A Culture of Fairness Begets a Culture of Retention

by Lorrie Ray, Esq., SPHR, Director of Membership Development

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A recent survey finds that nearly half of 4,000 respondents experienced retaliation when protesting about illegal conduct in the workplace. Is this happening in your workplace? Not only might it bring huge lawsuits or large walkouts, but it could have your best employees looking elsewhere.

This is easy to avoid if you follow these steps:

Draft policies regarding complaints and investigations in the workplace that are easy to understand and easy to follow.

Train staff whose positions are named in the policies (such as human resources personnel, executives, and managers) so they know precisely what to do in the event of a complaint. You want an employee with a civil rights complaint to be able to locate a clear policy in the handbook and to feel that as an employer, you have the sophistication to deal expertly with the complaint.

Widely disseminate these policies, include a discussion of them during onboarding, and train on the policies–especially anti-harassment–at least every other year, and possibly every year, depending upon turnover. The goal is to make sure every employee feels comfortable following the process.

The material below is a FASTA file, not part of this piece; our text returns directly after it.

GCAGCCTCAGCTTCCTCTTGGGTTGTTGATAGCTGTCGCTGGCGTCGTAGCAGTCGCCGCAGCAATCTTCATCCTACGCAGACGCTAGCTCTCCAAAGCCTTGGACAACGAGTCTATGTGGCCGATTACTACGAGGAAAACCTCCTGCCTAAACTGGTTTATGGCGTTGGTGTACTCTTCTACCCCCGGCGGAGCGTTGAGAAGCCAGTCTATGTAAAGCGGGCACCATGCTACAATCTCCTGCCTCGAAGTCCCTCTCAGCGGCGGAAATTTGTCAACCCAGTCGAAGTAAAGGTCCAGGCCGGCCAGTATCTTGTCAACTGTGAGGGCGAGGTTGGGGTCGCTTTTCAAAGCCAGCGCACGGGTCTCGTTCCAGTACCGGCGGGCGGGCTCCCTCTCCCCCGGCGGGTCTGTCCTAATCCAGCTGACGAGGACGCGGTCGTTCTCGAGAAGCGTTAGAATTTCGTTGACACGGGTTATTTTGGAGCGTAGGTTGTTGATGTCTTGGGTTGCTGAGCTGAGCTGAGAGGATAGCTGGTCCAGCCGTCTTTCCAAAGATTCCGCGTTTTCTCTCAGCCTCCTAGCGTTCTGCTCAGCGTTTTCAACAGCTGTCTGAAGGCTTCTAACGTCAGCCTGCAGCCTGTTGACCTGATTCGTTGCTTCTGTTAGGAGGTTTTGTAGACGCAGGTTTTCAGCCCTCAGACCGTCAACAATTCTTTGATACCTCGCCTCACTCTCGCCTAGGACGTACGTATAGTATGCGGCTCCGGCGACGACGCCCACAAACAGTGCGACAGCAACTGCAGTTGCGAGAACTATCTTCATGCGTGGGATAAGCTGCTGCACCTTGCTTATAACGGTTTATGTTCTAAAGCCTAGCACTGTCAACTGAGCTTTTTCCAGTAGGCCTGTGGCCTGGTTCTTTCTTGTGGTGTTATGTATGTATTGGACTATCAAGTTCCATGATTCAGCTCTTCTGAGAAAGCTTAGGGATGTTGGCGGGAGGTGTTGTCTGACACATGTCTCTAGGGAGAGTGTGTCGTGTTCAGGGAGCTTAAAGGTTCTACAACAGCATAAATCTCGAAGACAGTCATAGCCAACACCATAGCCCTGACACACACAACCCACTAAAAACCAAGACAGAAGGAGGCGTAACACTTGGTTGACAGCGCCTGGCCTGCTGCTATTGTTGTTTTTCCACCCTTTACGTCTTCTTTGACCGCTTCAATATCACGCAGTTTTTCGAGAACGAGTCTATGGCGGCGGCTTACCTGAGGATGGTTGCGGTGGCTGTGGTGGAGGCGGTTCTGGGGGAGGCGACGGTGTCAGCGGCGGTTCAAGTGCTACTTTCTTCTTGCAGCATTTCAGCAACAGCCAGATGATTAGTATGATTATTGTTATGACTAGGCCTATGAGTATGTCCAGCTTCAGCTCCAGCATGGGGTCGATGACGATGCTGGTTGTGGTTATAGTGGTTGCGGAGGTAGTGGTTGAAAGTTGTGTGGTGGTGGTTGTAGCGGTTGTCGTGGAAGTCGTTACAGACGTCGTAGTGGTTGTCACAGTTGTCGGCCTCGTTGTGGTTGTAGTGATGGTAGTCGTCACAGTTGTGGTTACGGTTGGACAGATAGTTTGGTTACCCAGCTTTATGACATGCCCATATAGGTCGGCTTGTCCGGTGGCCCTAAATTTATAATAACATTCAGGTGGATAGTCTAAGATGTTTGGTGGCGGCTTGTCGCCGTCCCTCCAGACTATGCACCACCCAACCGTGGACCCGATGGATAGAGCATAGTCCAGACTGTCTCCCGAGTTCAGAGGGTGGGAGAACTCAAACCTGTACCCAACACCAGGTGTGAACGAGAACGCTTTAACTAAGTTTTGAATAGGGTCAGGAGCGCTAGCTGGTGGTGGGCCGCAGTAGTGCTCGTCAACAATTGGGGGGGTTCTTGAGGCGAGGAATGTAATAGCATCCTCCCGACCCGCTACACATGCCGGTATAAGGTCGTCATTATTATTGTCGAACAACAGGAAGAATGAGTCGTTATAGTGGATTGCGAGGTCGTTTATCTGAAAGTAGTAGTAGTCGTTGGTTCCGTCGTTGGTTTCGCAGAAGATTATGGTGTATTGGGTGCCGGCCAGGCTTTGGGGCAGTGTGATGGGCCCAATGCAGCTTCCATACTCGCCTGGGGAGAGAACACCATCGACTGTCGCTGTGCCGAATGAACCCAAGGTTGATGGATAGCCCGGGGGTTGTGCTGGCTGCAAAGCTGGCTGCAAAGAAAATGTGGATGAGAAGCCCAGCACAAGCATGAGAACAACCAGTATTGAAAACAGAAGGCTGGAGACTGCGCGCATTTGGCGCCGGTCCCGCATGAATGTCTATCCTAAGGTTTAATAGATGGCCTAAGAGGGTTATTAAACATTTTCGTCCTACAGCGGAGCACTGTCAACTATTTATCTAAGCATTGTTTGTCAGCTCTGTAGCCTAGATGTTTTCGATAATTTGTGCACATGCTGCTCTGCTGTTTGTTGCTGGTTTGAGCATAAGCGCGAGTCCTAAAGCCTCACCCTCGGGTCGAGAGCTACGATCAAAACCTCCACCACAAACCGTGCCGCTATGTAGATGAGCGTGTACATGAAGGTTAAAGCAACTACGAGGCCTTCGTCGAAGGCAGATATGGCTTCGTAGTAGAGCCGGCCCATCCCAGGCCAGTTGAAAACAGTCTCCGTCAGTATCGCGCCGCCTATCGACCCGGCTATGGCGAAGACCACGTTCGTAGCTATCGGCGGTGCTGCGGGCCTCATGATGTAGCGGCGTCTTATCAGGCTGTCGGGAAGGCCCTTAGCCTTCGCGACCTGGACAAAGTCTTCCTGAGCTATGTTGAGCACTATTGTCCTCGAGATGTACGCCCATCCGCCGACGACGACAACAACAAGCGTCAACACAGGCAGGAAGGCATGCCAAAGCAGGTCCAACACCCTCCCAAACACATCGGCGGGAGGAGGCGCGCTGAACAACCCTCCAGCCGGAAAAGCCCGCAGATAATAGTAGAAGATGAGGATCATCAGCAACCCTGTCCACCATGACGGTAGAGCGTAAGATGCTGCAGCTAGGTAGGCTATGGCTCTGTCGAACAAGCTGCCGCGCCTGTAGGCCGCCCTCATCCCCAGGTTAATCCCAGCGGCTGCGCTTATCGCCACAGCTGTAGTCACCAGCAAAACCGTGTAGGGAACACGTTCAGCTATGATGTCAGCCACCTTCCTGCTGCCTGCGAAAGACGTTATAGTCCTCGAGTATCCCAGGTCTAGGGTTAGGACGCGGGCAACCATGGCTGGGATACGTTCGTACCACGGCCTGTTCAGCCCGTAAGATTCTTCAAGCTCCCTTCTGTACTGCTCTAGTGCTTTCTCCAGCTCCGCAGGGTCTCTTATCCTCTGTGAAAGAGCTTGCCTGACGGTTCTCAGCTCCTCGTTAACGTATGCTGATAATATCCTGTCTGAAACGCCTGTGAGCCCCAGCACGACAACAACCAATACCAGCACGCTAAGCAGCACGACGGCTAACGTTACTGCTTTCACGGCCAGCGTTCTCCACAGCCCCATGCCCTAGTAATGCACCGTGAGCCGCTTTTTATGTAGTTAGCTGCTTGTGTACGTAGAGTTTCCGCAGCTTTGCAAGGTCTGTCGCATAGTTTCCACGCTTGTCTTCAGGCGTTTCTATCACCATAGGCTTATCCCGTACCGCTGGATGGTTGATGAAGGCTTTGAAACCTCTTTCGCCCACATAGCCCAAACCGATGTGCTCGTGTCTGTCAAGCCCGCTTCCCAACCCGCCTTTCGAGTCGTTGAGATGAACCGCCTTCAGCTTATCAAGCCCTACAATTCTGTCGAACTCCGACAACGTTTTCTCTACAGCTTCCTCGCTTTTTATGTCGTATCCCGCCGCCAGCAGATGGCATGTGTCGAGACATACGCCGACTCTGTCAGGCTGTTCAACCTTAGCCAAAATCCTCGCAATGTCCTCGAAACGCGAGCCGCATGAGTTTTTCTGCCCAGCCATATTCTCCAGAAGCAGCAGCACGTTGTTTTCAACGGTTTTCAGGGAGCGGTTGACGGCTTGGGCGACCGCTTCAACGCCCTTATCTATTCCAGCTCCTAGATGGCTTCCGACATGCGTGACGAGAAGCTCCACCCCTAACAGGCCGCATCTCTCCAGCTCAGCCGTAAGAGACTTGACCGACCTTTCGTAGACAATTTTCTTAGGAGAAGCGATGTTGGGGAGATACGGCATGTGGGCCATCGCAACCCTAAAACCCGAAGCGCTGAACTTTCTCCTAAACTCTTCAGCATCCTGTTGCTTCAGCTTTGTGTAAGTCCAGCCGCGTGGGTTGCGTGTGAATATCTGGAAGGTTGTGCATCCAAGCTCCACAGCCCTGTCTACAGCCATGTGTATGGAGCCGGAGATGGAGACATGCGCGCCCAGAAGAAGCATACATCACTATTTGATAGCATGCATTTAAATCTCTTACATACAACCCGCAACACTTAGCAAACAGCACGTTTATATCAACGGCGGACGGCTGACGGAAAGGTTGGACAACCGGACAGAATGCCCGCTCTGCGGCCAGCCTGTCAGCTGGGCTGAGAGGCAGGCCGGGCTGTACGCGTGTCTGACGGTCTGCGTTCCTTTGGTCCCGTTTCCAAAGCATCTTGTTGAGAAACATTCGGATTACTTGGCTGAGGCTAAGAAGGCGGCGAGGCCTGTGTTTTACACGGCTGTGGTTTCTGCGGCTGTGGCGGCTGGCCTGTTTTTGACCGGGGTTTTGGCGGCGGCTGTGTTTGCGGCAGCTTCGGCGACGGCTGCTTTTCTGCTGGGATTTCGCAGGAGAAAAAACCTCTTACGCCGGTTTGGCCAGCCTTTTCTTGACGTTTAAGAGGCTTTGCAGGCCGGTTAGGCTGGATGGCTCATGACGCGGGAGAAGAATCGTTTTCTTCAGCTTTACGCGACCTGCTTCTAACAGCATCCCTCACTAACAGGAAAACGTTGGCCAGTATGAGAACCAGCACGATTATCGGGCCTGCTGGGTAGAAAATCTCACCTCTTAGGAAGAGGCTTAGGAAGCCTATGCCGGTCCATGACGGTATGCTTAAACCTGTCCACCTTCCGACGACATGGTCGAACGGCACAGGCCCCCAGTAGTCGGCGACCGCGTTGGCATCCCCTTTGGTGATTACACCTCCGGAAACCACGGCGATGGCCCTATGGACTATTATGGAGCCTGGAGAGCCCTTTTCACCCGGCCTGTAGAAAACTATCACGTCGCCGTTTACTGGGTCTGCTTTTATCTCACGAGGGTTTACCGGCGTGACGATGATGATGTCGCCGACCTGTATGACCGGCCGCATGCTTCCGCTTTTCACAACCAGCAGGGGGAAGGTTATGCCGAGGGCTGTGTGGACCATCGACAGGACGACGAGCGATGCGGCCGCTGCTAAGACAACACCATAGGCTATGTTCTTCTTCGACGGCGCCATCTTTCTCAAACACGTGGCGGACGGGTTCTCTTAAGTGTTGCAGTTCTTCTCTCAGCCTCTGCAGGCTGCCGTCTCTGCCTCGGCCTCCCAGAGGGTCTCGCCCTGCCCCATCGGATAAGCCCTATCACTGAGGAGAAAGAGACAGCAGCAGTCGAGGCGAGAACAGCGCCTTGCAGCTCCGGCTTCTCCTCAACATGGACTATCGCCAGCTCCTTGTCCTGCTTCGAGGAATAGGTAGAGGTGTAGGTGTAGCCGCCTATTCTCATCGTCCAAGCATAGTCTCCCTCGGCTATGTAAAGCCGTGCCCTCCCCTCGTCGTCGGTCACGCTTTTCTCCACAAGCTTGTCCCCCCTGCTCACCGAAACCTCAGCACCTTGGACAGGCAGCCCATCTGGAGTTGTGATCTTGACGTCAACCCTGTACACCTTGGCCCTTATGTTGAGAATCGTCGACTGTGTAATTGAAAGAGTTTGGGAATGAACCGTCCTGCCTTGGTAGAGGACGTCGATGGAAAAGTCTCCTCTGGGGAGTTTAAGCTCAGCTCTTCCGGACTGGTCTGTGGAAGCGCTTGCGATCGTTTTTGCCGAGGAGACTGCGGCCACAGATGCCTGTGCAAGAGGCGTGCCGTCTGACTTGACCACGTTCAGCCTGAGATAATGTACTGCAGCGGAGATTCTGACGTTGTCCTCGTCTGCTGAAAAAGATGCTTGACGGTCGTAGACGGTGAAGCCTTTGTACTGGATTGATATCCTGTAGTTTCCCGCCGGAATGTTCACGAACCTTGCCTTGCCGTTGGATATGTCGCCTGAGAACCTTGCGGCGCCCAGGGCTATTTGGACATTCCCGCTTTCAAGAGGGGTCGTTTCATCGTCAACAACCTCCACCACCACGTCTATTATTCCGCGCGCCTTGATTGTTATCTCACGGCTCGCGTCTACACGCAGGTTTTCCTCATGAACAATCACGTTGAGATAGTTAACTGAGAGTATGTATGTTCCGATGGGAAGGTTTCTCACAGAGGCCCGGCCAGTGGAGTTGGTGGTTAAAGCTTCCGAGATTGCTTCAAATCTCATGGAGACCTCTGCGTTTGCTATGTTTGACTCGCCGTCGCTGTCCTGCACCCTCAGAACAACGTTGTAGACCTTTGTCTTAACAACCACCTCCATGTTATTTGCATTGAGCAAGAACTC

Make it clear that your workplace is one where illegal or immoral behavior simply is not tolerated. This comes through the attitude and conversations of leaders, managers, and human resources personnel.

If you are concerned about the culture of your workplace, do let us know. We have a variety of interventions depending upon the scope of the problem, and we can provide solutions to fit the problem experienced.

About the author
Lorrie Ray, Esq., SPHR, Director of Membership Development

Lorrie's experience in the variety of problems typically facing employers includes resolution of civil rights cases before state and federal administrative agencies, federal wage and hour disputes and state law claims, employment discrimination, wrongful discharge and health and safety laws. She is also a frequent lecturer on employment law matters. Previous to working at Employers Council, Lorrie worked at the U.S. Department of Labor Office of the Solicitor for a little over three years, prosecuting wage and hour cases for the Department.